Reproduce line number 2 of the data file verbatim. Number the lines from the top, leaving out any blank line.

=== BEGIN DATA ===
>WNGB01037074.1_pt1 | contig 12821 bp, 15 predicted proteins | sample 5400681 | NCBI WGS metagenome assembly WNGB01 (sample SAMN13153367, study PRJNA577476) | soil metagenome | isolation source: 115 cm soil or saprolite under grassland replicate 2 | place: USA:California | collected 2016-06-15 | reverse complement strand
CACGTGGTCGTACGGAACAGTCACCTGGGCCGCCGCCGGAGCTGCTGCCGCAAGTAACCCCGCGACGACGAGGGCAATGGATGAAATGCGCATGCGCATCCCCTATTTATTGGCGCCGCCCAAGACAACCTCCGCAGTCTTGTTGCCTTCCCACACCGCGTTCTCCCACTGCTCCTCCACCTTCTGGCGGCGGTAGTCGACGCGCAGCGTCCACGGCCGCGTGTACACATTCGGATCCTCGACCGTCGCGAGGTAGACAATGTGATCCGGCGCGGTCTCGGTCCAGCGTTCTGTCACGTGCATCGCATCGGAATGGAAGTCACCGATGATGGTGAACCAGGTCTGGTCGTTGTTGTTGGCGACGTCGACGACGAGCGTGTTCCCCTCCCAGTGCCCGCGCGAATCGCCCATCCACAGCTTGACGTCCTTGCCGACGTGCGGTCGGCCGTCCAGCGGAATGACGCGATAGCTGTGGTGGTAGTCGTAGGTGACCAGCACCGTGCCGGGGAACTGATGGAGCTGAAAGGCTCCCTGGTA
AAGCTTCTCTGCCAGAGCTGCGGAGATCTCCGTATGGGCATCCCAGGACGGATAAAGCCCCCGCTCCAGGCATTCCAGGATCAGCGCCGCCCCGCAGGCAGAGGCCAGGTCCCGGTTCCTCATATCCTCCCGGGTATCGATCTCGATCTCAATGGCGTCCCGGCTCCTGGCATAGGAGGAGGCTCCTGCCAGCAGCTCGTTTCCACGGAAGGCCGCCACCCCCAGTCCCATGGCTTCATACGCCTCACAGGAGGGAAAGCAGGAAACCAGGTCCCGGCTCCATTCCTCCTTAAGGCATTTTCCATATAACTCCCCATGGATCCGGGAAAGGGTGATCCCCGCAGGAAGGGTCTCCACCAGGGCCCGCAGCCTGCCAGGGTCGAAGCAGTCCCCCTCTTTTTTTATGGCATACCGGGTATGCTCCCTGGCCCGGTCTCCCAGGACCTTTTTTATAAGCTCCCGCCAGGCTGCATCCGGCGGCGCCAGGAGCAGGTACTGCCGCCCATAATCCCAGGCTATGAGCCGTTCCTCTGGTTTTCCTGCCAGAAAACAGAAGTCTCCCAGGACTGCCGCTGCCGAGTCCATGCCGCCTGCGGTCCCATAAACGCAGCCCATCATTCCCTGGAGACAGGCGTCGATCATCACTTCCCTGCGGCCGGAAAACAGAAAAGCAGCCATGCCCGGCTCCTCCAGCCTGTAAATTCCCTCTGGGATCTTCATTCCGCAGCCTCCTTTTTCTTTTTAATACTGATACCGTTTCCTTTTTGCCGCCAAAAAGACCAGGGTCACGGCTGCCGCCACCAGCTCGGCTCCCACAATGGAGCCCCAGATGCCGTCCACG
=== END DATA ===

CACGTGGTCGTACGGAACAGTCACCTGGGCCGCCGCCGGAGCTGCTGCCGCAAGTAACCCCGCGACGACGAGGGCAATGGATGAAATGCGCATGCGCATCCCCTATTTATTGGCGCCGCCCAAGACAACCTCCGCAGTCTTGTTGCCTTCCCACACCGCGTTCTCCCACTGCTCCTCCACCTTCTGGCGGCGGTAGTCGACGCGCAGCGTCCACGGCCGCGTGTACACATTCGGATCCTCGACCGTCGCGAGGTAGACAATGTGATCCGGCGCGGTCTCGGTCCAGCGTTCTGTCACGTGCATCGCATCGGAATGGAAGTCACCGATGATGGTGAACCAGGTCTGGTCGTTGTTGTTGGCGACGTCGACGACGAGCGTGTTCCCCTCCCAGTGCCCGCGCGAATCGCCCATCCACAGCTTGACGTCCTTGCCGACGTGCGGTCGGCCGTCCAGCGGAATGACGCGATAGCTGTGGTGGTAGTCGTAGGTGACCAGCACCGTGCCGGGGAACTGATGGAGCTGAAAGGCTCCCTGGTA